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This article in AJ

  1. Vol. 69 No. 6, p. 1030-1032
    Received: Dec 13, 1976

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Deicing Salt Movement and its Effects on Soil Parameters and Vegetation1

  1. C. A. Buzio,
  2. G. W. Burt and
  3. J. E. Foss2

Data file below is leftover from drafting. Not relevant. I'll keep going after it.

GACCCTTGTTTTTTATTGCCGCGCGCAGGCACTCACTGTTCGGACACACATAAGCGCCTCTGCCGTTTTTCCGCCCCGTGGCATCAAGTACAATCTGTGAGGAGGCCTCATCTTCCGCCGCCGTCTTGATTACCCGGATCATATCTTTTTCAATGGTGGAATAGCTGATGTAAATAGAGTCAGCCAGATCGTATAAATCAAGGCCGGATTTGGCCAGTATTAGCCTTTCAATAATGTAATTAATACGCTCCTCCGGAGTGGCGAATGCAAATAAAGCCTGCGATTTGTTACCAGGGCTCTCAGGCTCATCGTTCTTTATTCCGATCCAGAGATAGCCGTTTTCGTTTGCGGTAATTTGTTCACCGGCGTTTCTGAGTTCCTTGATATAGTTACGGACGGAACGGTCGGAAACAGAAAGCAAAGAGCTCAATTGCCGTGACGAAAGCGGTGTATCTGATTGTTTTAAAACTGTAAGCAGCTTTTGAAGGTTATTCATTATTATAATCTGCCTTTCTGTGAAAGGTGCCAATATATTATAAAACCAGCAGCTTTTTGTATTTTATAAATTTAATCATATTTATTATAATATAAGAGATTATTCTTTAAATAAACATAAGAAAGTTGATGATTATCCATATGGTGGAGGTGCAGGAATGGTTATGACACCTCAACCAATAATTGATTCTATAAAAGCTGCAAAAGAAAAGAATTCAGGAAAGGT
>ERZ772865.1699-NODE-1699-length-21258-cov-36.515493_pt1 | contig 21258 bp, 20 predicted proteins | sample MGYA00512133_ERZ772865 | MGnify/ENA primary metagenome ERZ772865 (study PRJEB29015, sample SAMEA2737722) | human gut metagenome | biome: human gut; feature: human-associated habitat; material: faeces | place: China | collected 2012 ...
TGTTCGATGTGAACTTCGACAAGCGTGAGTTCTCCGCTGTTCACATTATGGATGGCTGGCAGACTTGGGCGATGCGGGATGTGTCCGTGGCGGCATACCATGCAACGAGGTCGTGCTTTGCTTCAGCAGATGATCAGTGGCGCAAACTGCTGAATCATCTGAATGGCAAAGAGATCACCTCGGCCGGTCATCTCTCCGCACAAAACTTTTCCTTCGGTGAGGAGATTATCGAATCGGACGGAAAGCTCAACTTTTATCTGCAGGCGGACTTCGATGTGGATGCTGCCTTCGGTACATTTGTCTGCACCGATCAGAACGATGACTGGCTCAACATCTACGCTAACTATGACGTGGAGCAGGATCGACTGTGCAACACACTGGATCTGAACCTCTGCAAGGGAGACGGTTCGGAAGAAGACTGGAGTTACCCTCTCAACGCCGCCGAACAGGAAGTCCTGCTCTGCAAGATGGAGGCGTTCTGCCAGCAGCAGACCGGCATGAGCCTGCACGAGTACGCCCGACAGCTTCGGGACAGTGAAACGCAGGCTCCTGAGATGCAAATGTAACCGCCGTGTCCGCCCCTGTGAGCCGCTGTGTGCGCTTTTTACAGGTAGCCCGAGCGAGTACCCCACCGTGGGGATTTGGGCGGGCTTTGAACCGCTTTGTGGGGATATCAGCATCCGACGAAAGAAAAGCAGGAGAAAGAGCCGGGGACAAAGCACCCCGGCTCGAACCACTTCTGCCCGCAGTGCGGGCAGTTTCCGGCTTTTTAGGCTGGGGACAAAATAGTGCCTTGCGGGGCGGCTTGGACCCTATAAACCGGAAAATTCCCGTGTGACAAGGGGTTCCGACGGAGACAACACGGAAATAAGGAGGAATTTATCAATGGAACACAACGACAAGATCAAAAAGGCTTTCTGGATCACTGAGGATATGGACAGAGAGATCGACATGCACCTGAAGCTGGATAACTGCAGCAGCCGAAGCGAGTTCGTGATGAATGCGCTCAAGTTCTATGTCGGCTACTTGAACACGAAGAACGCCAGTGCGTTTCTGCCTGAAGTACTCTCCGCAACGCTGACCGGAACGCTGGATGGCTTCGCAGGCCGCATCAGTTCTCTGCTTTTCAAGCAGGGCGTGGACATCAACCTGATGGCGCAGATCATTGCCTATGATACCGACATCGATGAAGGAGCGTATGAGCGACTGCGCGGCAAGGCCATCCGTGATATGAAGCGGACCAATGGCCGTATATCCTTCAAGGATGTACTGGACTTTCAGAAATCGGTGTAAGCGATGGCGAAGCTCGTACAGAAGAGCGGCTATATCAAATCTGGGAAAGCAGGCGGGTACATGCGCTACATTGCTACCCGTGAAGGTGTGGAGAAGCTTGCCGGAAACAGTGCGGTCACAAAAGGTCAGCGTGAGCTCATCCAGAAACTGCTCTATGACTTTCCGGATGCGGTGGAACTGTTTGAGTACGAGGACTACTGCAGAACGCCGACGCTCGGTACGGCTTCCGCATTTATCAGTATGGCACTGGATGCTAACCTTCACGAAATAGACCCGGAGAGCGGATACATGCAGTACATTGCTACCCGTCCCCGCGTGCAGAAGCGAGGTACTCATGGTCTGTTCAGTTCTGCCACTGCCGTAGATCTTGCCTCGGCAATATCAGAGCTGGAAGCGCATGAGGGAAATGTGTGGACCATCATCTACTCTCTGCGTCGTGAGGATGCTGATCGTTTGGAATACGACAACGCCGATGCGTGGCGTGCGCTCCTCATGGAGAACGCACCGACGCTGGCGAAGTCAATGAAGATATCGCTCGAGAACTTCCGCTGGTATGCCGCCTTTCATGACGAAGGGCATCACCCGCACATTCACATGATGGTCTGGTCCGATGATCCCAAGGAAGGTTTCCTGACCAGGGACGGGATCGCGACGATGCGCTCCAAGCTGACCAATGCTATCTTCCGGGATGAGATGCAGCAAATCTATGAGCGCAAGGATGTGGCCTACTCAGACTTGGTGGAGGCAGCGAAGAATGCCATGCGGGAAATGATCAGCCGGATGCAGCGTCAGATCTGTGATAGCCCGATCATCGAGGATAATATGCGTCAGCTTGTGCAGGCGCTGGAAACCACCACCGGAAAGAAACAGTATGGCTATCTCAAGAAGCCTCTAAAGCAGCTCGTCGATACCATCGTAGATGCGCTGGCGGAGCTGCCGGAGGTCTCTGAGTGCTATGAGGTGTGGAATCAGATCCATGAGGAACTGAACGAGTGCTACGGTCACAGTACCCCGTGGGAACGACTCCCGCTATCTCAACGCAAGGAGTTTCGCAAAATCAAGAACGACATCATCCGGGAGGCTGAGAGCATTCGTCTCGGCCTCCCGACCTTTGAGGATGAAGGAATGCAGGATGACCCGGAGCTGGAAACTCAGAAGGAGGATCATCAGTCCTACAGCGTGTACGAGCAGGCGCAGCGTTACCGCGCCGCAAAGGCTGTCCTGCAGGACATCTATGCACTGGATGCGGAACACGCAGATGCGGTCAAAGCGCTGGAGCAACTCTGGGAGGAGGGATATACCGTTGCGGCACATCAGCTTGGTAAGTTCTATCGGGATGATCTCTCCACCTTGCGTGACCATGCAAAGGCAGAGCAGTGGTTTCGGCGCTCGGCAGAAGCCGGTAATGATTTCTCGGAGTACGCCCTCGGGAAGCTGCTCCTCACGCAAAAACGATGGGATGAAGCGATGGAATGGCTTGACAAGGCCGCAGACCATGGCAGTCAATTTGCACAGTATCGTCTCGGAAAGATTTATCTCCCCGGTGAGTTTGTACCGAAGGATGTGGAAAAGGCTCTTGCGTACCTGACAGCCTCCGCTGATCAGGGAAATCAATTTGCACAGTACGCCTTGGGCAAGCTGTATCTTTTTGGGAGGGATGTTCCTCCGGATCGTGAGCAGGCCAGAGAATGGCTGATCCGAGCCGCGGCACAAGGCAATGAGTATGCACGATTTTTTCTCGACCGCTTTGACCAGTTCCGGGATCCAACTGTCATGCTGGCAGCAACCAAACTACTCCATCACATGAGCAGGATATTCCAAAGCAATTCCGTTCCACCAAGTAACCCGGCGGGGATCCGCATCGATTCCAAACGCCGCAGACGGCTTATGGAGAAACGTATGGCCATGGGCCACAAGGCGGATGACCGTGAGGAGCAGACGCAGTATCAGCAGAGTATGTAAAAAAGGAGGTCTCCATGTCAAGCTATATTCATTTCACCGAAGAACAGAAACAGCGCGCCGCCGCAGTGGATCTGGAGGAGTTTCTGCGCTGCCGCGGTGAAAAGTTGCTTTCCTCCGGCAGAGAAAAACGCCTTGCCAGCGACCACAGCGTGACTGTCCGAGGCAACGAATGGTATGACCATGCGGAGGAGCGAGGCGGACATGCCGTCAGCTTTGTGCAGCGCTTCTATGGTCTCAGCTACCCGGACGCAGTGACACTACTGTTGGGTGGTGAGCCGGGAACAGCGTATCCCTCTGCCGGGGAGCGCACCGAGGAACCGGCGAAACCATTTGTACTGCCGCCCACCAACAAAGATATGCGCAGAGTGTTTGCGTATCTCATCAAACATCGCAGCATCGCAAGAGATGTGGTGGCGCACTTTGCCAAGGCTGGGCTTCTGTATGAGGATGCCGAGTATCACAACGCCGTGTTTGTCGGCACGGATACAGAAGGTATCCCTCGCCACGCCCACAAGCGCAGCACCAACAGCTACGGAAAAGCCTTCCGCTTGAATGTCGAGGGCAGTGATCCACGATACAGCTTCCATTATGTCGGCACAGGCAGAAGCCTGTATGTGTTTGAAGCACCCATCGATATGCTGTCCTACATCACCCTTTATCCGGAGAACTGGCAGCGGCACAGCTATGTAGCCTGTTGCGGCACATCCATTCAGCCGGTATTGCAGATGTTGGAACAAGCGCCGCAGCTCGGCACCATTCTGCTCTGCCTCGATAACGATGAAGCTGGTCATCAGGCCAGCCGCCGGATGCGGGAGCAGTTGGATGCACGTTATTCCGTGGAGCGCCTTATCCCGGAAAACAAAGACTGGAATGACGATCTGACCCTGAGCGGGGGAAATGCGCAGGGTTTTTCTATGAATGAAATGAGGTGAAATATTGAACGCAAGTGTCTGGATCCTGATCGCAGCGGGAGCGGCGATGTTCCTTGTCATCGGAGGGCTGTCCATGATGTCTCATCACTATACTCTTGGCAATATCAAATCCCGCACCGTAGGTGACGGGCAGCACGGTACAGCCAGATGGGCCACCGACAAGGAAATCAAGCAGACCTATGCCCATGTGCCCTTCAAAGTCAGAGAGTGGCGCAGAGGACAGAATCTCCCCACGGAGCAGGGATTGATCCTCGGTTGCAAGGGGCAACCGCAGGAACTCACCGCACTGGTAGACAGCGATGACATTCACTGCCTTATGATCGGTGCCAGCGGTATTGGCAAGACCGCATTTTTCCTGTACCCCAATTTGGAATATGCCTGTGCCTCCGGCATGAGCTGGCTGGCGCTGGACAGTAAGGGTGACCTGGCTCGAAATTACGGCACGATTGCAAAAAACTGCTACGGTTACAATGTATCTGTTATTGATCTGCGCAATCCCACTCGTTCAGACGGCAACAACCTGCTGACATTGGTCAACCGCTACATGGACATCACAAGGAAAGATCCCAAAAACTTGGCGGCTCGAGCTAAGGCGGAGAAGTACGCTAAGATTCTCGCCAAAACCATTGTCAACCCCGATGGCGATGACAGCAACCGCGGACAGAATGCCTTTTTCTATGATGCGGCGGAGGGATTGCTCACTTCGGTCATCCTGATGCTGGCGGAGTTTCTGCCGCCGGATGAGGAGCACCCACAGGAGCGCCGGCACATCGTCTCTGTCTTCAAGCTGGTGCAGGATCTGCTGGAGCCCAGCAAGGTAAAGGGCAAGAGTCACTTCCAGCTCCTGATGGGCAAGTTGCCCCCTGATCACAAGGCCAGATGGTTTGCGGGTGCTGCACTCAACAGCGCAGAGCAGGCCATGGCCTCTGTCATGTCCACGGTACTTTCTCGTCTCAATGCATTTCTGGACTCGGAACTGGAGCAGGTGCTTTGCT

Salt damage to the environment occurs in restricted areas in humid regions as a result of factors such as industrial waste, sea water, and deicing salt. A study was conducted, therefore, to determine the distribution of salt leached from a deicing salt pile, and its effects on soil parameters (pH, Mg, P, and K) and plant successional changes in a hardwood forest area. Lateral movement and leaching of chloride was studied as it occurred in an adjacent slope by sampling the soil (Sunnyside Sandy Loam; Typic Hapludult) to a depth of 76 cm at 17 sites. The soil samples collected from the field were then analyzed for salt content by using the conductivity bridge. Lateral movement (of chloride) was extensive with subsequent leaching to a depth greater than 76 cm. Of the measured soil parameters, only K was found to be correlated with NaCI concentration. Within 3 years of the establishment of the salt stockpile, all the trees in the sampled area were dead. Out of 29 plant species found to have invaded the sites with less than 5,000 ppm of NaCI, only 10 were found in sites with concentrations |Tearer than 15,000 ppm. Recommendations to be considered when establishing a deicing salt pile are presented.

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